Friends will be received 4 p.m. to 8 p.m. Thursday, April 17, 2014 at the Rising Sun Church of Christ, 430 Fifth Street, Rising Sun. Services will be held at the church, Friday, April 18 at 11 a.m. with the Rev. McDonald Jackson official

Contributions may be made to the Aurora Lions Club for Relay for Life or Gideon’s International.

 
Education Center of Rising Sun Math and Science tutors wanted
Written by thillman   
Thursday, April 17, 2014 11:17 AM

Are you a wiz in math or science? The Education Center of Rising Sun is looking for individuals knowledgeable in these areas to serve as tutors.

This is a great way to give back to your community.

Volunteer and paid positions are available. All Tutors are required to submit to a background check.

The tutoring program is held at the Education Center of Rising Sun located at 591 Smart Drive, Rising Sun. Tutoring is held Monday-Thursday after school. You can tutor as little or as much as your schedule permits.

If you are interested in becoming a tutor, contact Christy Elbright, Education Center Program Development at 438-2437 or celbright@occfrisingsun.com.

 
Archery program at Rising Sun
Written by thillman   
Thursday, April 17, 2014 11:13 AM

ImageEducators are looking for ways to improve student motivation, attention, behavior, attendance, and focus. Teachers strive to achieve state and national educational standards regarding development of micro and macro motor ability and listening and observation skills. They hope to engage each student in the educational process and develop relationships to promote graduation instead of drop-out.

 Wildlife Conservation agencies are concerned too many young people are forgoing learning outdoor skills that will inspire them to spend more time with wild things in wild places. Natural resource professionals are convinced learning target shooting skills will result in character and self-reliance development that will serve the future of wildlife conservation well.

 The National Archery in the Schools Program (NASP®) was developed to serve these specific educational and conservation purposes. NASP® was co-created by the Kentucky Departments of Fish & Wildlife Resources and Department of Education and Mathews Archery in the late summer and fall of 2001. The program was launched in 21 Kentucky middle schools on March 3, 2002. Originally called the “Kentucky Archery in the Schools Program”, the effort’s goal was to enroll 120 schools and teach target archery skills to 24,000 students each year. Kentucky gave itself three years to achieve this goal.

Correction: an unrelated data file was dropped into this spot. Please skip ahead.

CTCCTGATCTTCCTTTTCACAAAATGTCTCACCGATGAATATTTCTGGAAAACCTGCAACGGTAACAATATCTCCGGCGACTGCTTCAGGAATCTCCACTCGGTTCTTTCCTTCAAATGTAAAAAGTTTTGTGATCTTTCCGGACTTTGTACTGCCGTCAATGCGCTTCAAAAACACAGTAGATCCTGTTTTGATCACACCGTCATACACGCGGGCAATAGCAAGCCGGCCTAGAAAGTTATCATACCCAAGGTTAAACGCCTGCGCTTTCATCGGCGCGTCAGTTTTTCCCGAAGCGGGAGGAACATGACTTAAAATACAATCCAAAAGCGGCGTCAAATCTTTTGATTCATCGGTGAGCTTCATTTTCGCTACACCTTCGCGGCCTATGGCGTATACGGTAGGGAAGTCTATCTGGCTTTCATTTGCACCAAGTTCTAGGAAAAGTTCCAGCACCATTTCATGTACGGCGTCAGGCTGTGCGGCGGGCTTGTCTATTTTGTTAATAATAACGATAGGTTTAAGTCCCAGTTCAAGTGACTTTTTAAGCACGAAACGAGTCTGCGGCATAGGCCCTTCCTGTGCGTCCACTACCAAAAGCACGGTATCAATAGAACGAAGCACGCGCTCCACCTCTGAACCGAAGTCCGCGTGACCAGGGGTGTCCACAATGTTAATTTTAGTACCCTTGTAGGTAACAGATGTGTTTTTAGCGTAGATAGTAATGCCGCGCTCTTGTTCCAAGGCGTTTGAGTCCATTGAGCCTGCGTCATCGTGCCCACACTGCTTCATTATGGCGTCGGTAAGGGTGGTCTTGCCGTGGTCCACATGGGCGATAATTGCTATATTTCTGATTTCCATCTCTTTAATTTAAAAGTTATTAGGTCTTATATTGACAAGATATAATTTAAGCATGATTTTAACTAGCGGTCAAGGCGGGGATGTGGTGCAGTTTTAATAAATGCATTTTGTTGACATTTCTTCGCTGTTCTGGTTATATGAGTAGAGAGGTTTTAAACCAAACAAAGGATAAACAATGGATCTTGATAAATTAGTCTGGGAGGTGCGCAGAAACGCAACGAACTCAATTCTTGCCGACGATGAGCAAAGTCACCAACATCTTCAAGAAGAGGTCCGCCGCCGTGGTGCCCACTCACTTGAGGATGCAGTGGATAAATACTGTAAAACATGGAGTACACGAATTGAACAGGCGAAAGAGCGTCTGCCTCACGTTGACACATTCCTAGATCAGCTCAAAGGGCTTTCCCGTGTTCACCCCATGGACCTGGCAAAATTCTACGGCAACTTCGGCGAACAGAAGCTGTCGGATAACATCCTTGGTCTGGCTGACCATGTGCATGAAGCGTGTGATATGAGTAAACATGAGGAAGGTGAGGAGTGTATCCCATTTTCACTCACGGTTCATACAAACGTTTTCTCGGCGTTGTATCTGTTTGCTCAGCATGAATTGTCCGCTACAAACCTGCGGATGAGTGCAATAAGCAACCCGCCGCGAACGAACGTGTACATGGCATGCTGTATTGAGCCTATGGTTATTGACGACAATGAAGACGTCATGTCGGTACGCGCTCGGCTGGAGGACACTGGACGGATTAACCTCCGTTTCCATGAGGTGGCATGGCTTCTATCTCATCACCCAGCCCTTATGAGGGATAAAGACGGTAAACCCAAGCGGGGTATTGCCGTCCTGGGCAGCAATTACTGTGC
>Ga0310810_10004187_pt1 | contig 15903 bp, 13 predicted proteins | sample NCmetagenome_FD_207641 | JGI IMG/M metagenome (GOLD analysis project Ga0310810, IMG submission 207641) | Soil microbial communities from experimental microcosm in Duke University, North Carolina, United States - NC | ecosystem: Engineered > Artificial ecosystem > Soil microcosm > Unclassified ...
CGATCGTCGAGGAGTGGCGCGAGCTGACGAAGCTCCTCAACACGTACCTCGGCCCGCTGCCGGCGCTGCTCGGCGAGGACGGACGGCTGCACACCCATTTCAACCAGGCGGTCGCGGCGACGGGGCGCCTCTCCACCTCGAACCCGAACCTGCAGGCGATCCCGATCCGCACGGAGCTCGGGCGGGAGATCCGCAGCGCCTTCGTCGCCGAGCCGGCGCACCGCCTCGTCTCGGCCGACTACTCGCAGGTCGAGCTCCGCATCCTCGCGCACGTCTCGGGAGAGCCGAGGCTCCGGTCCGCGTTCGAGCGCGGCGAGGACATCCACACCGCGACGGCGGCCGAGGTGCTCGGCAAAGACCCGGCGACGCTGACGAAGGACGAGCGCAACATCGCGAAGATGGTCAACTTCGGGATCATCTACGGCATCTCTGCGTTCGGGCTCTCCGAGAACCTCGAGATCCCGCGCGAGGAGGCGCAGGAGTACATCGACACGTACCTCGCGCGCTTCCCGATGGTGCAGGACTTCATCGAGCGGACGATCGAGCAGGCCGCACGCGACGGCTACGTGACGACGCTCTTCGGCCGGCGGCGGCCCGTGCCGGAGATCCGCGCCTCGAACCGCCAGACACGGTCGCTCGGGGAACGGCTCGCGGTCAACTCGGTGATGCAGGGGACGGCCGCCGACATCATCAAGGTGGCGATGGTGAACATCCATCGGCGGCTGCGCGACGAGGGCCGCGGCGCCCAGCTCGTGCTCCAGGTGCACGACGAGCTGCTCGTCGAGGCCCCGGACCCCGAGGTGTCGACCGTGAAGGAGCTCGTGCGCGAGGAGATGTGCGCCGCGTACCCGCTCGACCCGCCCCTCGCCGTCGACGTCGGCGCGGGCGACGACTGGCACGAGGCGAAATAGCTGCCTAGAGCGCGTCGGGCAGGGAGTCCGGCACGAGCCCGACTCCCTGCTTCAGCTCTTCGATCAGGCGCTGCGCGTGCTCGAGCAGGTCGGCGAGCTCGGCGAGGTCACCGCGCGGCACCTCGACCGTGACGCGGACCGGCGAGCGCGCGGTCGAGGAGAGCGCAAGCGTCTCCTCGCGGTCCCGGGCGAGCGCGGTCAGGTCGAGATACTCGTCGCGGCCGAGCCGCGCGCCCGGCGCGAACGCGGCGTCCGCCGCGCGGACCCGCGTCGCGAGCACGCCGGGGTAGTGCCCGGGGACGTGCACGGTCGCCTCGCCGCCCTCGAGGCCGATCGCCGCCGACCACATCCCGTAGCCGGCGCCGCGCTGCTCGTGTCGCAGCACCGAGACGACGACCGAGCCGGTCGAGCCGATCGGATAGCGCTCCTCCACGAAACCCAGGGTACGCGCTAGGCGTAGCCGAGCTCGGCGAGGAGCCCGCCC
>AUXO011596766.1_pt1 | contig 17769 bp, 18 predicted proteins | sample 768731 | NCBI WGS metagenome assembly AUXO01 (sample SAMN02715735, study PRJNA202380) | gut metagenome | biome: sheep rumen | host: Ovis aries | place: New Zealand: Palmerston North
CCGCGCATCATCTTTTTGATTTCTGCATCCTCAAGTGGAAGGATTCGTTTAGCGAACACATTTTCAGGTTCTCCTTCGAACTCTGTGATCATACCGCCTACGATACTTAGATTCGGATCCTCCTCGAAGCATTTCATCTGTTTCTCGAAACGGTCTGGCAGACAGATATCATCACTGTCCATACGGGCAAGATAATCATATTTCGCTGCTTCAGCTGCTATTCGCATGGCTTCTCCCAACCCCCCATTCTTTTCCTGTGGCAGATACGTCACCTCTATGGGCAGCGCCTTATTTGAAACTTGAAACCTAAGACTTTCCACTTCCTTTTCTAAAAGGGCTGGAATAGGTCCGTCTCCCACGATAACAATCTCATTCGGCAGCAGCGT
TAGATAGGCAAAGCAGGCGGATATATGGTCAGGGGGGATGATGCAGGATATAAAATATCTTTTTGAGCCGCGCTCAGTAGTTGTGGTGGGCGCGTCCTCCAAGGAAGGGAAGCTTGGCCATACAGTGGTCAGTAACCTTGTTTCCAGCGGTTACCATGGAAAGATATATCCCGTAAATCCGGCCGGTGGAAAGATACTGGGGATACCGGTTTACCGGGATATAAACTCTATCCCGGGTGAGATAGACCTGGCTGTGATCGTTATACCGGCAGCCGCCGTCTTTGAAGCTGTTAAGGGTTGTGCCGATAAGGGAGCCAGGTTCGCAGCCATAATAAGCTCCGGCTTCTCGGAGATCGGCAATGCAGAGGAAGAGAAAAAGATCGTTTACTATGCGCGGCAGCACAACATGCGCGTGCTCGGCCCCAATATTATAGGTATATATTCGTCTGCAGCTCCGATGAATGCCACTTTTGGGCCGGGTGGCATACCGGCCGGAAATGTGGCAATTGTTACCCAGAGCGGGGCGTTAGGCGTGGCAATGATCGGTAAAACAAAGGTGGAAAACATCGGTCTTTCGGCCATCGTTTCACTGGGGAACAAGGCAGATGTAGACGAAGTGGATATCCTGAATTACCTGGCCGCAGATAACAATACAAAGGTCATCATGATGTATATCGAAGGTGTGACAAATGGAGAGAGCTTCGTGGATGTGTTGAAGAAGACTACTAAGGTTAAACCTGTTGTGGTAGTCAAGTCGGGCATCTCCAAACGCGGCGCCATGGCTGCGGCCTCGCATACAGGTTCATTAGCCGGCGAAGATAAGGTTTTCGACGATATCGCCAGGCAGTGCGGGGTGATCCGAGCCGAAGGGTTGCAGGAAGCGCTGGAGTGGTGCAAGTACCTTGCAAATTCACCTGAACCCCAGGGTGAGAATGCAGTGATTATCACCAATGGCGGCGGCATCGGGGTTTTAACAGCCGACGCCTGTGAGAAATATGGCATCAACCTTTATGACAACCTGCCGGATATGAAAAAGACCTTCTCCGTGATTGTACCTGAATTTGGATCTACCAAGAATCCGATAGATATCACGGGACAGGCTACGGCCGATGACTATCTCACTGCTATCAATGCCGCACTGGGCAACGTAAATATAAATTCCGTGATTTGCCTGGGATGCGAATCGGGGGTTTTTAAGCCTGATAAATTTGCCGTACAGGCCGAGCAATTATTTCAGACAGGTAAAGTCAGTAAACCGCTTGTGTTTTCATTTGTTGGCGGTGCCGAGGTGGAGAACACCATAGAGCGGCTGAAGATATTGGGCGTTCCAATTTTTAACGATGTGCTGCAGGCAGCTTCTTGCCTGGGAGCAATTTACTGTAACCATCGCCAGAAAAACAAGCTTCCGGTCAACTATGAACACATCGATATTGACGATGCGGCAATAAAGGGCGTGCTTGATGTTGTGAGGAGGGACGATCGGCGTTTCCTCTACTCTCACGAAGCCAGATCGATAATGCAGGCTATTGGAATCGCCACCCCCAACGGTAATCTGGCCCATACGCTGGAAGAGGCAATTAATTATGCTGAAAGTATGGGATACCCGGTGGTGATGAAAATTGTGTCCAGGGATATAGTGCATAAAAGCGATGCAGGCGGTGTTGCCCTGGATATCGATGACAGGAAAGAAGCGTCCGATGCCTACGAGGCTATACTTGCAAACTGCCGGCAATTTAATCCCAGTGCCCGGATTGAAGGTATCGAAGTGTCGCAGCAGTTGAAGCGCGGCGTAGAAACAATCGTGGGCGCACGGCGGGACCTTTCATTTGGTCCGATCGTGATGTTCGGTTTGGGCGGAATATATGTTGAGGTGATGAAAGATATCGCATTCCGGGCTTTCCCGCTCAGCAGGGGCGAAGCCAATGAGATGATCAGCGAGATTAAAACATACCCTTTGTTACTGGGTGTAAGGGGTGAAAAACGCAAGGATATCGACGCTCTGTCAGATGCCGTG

Within the program’s first year the 120-school goal was achieved and because of neighbor-state interest, “National” replaced “Kentucky” in the program’s name. NASP® also expanded its participation standards to include students in 4th-12th grade. Shortly afterwards NASP® was granted 501 c (3) non-profit educational foundation status. NASP® is overseen by an all-volunteer board of directors. Every state, province and country enrolled in NASP® has a “Coordinator” in charge of leading the program in their jurisdiction.

 Here at Rising Sun Schools, we are in our first year of participating in NASP. So far, most of the sixth, seventh, and eighth graders have shot archery in their PE classes. The high school has just recently started shooting. The equipment was purchased with grants from the Ohio County Community Foundation, National Wild Turkey Federation, and Indiana Dept of Natural Resources. All of the teachers/administrators who participate in the program went through an eight-hour course to be able to instruct.

 The archery range is set up in the gymnasiums and is very regulated. No one does anything without an instructor monitoring their every movement. Commands are given by the instructors using a whistle. Students police each other so more time is spent shooting and not waiting for unruly students to behave.